The Glasgow Cathedral, also known as the St Mungo's Cathedral is one of the main monuments to visit in the city. From the outside you might be disappointed, but enter the building and you will be impressed but its architecture, colorful stained glass windows and the unique feature of the lower church. Have a look:
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Video - St Mungo's Glasgow
Let's start with a short video of the St Mungo's Cathedral Glasgow. Come and visit with me!
I recommend adding it to your itinerary, even if you have only one day in Glasgow.
PLANNING TIPS - St Mungo's Cathedral Glasgow
Getting to the Glasgow Cathedral
- Located off Castle Street East of central Glasgow - at the East end of Cathedral Street
- Near the Glasgow Royal infirmary, the Necropolis and the St Mungo Museum of Religious Life and Art
- Bus stops - After Cathedral Square - Many local busses stop there and the Hop on Hop Off bus too
Visiting St Mungo's Cathedral Glasgow
- Glasgow Cathedral Opening hours: 9:30am to 5:30 pm from April to September and 10am to 4pm from October to March (afternoons only on Sundays) - last admission 30 min before closure
- Free entrance
- It is quite touristy inside with souvenirs and all
- A few steps to access the Lower church
Architecture of the St. Mungo's Cathedral
From the outside the St mungo's Cathedral Glasgow does not look like a cathedral. It looks more like a simple medieval church.
However once inside, the impression is very different. Despite a reasonable size, the effect from the inside is that it appears huge. This upper part is divided in 2 by the pulpitum which you can see in the photos below.
The Cathedral is 87m long, 20m wide and 32 m high (105ft). The middle section is quite narrow which give that impression of very high ceiling.
The building is not technically a cathedral but the name remain because of history.
Stained glass Windows at the Glasgow Cathedral of St Mungo's
The other main interest of the St Mungo's Cathedral Glasgow are the very colorful and modern stained glass windows. The Dioceses decided in 1856 to start adding those stained glass windows.
The mosaic method was used for most of those windows where colored glass was used and painted in some places. This explains why they are so vibrant in color and why it darkens the church.
The next 2 pictures are of the Creation Window. Located on the West side of he Nave, it has been created by Francis Spear in 1958. It is a very modern and colorful representation of Adam and Eve.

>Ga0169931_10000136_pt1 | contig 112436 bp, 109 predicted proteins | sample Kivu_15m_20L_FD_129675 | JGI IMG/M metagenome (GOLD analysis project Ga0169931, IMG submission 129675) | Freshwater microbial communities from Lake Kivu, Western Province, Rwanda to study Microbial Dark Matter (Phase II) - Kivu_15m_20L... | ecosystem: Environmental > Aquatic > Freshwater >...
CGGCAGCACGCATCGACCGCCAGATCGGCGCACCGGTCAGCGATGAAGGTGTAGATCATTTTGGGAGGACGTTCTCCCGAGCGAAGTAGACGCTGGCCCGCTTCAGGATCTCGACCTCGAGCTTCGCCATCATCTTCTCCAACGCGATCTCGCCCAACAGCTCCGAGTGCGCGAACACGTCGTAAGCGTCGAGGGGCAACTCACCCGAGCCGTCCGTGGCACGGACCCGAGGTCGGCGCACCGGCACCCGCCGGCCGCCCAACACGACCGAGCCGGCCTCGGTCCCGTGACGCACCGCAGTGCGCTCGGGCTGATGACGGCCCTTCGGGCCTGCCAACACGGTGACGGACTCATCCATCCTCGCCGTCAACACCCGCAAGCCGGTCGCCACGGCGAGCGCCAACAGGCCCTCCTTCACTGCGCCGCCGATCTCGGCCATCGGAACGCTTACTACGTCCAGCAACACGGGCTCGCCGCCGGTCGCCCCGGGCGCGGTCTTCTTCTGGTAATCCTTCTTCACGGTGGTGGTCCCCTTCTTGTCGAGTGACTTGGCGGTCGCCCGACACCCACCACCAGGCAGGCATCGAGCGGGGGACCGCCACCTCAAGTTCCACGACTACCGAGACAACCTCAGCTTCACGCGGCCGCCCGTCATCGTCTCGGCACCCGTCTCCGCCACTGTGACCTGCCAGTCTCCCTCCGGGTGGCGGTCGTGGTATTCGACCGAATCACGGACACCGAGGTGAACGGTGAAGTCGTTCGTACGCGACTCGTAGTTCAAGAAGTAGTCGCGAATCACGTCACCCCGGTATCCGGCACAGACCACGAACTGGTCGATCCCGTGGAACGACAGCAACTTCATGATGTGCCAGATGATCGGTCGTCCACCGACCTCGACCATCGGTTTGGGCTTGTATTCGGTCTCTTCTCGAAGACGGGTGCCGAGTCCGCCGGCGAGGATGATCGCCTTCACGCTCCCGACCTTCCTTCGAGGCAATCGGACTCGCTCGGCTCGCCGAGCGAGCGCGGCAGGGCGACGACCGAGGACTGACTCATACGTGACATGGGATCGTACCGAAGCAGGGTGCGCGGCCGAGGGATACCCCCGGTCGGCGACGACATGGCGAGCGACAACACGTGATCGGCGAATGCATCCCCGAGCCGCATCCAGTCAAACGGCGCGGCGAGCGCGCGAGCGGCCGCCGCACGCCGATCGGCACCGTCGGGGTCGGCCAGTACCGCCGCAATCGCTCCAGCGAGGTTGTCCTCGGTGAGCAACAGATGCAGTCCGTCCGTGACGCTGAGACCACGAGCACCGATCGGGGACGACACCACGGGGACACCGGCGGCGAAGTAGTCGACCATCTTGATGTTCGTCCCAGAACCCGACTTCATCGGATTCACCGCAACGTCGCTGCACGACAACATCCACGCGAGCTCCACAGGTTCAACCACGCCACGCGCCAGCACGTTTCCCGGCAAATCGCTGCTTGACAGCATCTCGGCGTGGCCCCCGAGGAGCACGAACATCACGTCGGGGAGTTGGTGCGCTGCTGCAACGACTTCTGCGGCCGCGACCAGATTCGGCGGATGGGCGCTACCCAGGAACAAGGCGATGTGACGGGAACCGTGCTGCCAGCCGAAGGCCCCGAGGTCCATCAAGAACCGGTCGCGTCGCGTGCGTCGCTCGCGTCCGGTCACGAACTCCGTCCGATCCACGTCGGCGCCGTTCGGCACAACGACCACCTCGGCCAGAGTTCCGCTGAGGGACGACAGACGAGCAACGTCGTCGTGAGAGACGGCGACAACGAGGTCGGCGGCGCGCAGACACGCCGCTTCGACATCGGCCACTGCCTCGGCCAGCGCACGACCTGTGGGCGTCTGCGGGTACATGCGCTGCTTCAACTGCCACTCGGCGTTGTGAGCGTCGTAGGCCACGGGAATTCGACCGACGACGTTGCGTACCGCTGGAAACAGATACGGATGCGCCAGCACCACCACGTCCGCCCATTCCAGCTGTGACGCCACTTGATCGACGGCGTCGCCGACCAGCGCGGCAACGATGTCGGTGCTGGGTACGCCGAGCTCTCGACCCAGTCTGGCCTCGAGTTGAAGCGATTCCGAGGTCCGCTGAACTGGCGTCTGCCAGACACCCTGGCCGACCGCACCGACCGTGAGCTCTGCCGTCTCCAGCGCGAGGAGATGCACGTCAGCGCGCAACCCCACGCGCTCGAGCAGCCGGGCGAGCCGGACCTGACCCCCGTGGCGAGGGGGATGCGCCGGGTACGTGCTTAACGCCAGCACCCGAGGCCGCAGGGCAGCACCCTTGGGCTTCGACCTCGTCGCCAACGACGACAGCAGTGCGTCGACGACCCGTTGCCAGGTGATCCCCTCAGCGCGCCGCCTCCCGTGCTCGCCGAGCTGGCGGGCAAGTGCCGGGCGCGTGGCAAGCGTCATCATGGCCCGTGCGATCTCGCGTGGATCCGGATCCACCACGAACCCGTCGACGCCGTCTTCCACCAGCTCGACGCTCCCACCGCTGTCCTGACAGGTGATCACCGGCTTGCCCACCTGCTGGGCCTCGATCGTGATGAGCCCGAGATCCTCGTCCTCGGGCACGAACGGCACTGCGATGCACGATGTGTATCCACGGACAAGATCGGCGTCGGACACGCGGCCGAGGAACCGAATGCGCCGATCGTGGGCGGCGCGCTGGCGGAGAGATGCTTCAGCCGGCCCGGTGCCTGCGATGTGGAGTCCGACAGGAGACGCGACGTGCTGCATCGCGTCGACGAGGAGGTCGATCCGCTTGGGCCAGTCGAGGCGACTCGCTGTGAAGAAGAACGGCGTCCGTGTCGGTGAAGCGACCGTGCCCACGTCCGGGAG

Glasgow Cathedral Organ
Originally built in 1979, the Glasgow Cathedral Organ was enlarged several times in the 20th century and completey reconstructed in 1996.
The current organ is currently placed on both sides of the church over the Pulpitum. the console is placed centrally. The Great organ is on the North side and the Solo on the South one. You can listen to it on the Glasgow Cathedral Organ page.
The Sacristy of the Glasgow Cathedral
The Sacristy at the St Mungo's Cathedral Glasgow dates back to the 15th century. Its oak door is the only original left in the church. Th Sacristy also has vey colorful stained glass windows.
The Lower Church
The most unique feature of the St Mungo's Cathedral Glasgow is the lower church. As it was built agains the hill where the necropolis is, a lower level has been built.
The arches cover the whole spaces creating a felling of stepping back in time. Several artefacts are presented in the lower church with tombs and sculpture for example.
in the lower church, there is a display with the evolution of the map of the Glasgow Cathedral. Here are a few Glasgow Cathedral Facts:
- St Mungo's original church was built of wood in 550AD. The Tomb of St Mungo is still in the cathedral today
- Churches in stone have been built before on that site but destroyed
- What we see today date in part from the early 1200s. it is a medieval cathedral
- Major alteration were done in the 1800s with the removal of 2 towers
- The Glasgow Cathedral is the only one on mainland to have survived the Reformation of 1560 intact.
Cathedral Architecture - Exterior
And to finish, here a a few photos of the Glasgow Cathedral from the outside :
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